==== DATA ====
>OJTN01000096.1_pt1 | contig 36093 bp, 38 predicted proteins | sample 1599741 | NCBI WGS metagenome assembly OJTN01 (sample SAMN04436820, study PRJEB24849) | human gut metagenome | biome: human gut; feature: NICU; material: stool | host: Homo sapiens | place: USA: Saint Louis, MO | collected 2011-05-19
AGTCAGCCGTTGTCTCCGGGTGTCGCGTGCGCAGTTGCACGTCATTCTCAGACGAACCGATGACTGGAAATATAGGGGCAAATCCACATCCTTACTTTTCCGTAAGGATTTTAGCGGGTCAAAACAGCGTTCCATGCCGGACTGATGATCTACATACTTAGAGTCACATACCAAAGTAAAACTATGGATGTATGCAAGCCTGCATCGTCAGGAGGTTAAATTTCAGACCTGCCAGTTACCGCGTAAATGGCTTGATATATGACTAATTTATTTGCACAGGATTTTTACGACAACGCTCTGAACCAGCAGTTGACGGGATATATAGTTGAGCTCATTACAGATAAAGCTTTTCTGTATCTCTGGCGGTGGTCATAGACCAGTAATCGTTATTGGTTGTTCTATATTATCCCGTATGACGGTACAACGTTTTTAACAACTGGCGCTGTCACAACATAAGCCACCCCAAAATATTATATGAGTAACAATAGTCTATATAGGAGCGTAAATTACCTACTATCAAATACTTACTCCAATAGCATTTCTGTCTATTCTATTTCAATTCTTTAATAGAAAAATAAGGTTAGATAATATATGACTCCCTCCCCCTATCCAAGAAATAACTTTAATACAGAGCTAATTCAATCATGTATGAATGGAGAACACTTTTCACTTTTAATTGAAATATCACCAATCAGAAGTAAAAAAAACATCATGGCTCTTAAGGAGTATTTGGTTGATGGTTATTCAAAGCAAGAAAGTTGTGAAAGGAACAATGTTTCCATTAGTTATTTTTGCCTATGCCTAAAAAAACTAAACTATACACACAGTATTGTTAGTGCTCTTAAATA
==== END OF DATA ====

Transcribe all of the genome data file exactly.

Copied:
>OJTN01000096.1_pt1 | contig 36093 bp, 38 predicted proteins | sample 1599741 | NCBI WGS metagenome assembly OJTN01 (sample SAMN04436820, study PRJEB24849) | human gut metagenome | biome: human gut; feature: NICU; material: stool | host: Homo sapiens | place: USA: Saint Louis, MO | collected 2011-05-19
AGTCAGCCGTTGTCTCCGGGTGTCGCGTGCGCAGTTGCACGTCATTCTCAGACGAACCGATGACTGGAAATATAGGGGCAAATCCACATCCTTACTTTTCCGTAAGGATTTTAGCGGGTCAAAACAGCGTTCCATGCCGGACTGATGATCTACATACTTAGAGTCACATACCAAAGTAAAACTATGGATGTATGCAAGCCTGCATCGTCAGGAGGTTAAATTTCAGACCTGCCAGTTACCGCGTAAATGGCTTGATATATGACTAATTTATTTGCACAGGATTTTTACGACAACGCTCTGAACCAGCAGTTGACGGGATATATAGTTGAGCTCATTACAGATAAAGCTTTTCTGTATCTCTGGCGGTGGTCATAGACCAGTAATCGTTATTGGTTGTTCTATATTATCCCGTATGACGGTACAACGTTTTTAACAACTGGCGCTGTCACAACATAAGCCACCCCAAAATATTATATGAGTAACAATAGTCTATATAGGAGCGTAAATTACCTACTATCAAATACTTACTCCAATAGCATTTCTGTCTATTCTATTTCAATTCTTTAATAGAAAAATAAGGTTAGATAATATATGACTCCCTCCCCCTATCCAAGAAATAACTTTAATACAGAGCTAATTCAATCATGTATGAATGGAGAACACTTTTCACTTTTAATTGAAATATCACCAATCAGAAGTAAAAAAAACATCATGGCTCTTAAGGAGTATTTGGTTGATGGTTATTCAAAGCAAGAAAGTTGTGAAAGGAACAATGTTTCCATTAGTTATTTTTGCCTATGCCTAAAAAAACTAAACTATACACACAGTATTGTTAGTGCTCTTAAATA